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Syrian rebels use caged civilians, fighters to deter airstrikes
An insurgent group fighting the Assad regime is reportedly parading civilians around in cages in an attempt to ward off airstrikes in the suburbs of Damascus. The Sham News Network has posted a video, just over four minutes long, showing captured civilians and fighters caged in the back of trucks. At least one of the cages is filled with women, who are being used as a human shield against Syrian and Russian airstrikes.
The Syrian Observatory for Human Rights (SOHR) reports that Jaysh al Islam ("Army of Islam") is responsible. Jaysh al Islam has "spread cages over several areas and squares in the Eastern Ghouta putting inside them regime forces' officers, soldiers and their families." The eastern Al Ghouta is an area on the outskirts of Damascus where Jaysh al Islam is one of the strongest groups fighting the Assad regime.
The insurgent organization attempts to justify the move by arguing it is necessary to "lessen the air and missile bombardment carried out against the cities and towns of the Eastern Ghouta," according to SOHR. Apparently, militias that support Assad did the same "weeks ago" in an attempt to stop "rebel and Islamist factions from targeting" two predominately Shiite "towns in the countryside of Idlib" in northern Syria.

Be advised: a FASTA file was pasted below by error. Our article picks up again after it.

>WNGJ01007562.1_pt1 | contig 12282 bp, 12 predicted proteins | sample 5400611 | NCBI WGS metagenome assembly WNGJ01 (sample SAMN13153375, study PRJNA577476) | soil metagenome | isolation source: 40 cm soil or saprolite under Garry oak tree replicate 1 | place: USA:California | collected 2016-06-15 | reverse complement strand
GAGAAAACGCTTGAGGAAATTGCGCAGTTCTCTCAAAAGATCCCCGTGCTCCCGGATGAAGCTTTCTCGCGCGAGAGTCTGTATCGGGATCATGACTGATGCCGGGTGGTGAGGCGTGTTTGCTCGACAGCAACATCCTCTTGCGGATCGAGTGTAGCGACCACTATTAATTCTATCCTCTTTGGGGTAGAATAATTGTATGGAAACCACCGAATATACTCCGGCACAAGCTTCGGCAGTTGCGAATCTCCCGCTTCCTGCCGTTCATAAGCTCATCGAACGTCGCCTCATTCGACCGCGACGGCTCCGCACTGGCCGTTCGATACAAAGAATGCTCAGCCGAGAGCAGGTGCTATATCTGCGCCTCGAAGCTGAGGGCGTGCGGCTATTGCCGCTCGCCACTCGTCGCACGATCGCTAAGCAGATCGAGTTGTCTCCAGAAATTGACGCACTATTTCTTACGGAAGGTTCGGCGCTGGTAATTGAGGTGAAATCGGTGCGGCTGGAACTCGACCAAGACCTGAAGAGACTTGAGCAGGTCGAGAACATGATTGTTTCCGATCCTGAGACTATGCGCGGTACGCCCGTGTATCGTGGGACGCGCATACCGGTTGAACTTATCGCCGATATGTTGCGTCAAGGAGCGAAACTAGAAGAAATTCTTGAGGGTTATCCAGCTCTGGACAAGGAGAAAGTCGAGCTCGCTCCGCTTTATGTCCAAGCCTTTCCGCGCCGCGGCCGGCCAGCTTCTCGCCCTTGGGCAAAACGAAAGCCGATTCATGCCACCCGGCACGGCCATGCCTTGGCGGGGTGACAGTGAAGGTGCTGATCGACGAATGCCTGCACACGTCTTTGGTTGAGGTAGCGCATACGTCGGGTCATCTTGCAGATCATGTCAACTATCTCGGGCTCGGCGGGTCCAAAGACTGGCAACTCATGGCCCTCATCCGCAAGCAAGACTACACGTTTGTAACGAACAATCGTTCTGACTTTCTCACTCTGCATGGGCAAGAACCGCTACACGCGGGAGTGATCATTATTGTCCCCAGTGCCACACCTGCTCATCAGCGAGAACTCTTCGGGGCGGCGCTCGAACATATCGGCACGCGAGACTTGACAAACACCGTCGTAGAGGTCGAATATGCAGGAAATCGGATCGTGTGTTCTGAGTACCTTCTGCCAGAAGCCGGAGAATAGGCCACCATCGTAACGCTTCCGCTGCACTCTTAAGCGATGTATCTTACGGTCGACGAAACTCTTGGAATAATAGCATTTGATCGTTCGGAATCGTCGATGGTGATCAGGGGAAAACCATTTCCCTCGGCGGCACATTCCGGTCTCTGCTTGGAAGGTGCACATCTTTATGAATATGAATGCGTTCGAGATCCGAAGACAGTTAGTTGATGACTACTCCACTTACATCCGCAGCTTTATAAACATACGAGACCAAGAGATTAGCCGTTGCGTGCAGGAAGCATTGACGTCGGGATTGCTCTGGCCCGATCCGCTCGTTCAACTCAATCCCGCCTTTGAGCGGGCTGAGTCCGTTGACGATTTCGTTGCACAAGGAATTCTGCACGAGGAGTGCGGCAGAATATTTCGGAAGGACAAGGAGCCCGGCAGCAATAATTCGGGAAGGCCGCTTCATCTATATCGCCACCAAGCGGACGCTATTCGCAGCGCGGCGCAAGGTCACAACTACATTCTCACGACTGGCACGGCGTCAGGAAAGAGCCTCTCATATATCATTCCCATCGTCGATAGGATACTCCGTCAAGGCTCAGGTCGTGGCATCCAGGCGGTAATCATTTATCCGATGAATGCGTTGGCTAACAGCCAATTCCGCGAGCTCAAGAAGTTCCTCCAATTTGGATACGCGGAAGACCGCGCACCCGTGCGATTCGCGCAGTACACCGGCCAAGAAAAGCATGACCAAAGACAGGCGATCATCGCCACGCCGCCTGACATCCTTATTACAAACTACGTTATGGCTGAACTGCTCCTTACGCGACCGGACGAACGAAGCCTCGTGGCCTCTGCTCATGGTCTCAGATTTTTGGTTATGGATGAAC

This is not the first time Jaysh al Islam's extremist acts have drawn attention. Earlier this year, the group released a gory video showing the mass execution of Islamic State fighters. Jaysh al Islam has long opposed Abu Bakr al Baghdadi's so-called "caliphate," but in the video it resorted to the same type of propaganda the Islamic State regularly employs. In a role reversal, Jaysh al Islam's executioners were dressed in the same orange jumpsuits that the Islamic State makes its victims wear.
Jaysh al Islam, which is led by Zahran Alloush, is reportedly backed by Saudi Arabia. Although it isn't one of al Qaeda's official or unofficial groups in Syria, Jaysh al Islam has cooperated with Al Nusrah Front (an al Qaeda branch), Ahrar al Sham (which has its own ties to al Qaeda) and other al Qaeda-linked groups. For instance, Jaysh al Islam was part of the "Battle of Victory" coalition that overran the city of Jisr Al Shughur in the Idlib province in April.
However, Jaysh al Islam's interests have conflicted with Al Nusrah and its allies at times. In October, Al Nusrah Front, Ahrar al Sham and Ajnad al Sham announced that they had established the Jund al Malahim ("Soldiers of the Epics") joint operations room in Al Ghouta. The alliance excluded Jaysh al Islam despite the fact that Alloush's men constitute one of the largest forces, if not the largest, in the area. Jund al Malahim's exclusion of Jaysh al Islam indicates that Al Nusrah's agenda doesn't always align with Alloush's. Indeed, the two have been odds on occasion in the past. Regardless, Jaysh al Islam's extremism is readily apparent.
[Source: By Thomas Joscelyn, Threat Matrix, The Long War Journal, NJ, 01Nov15]
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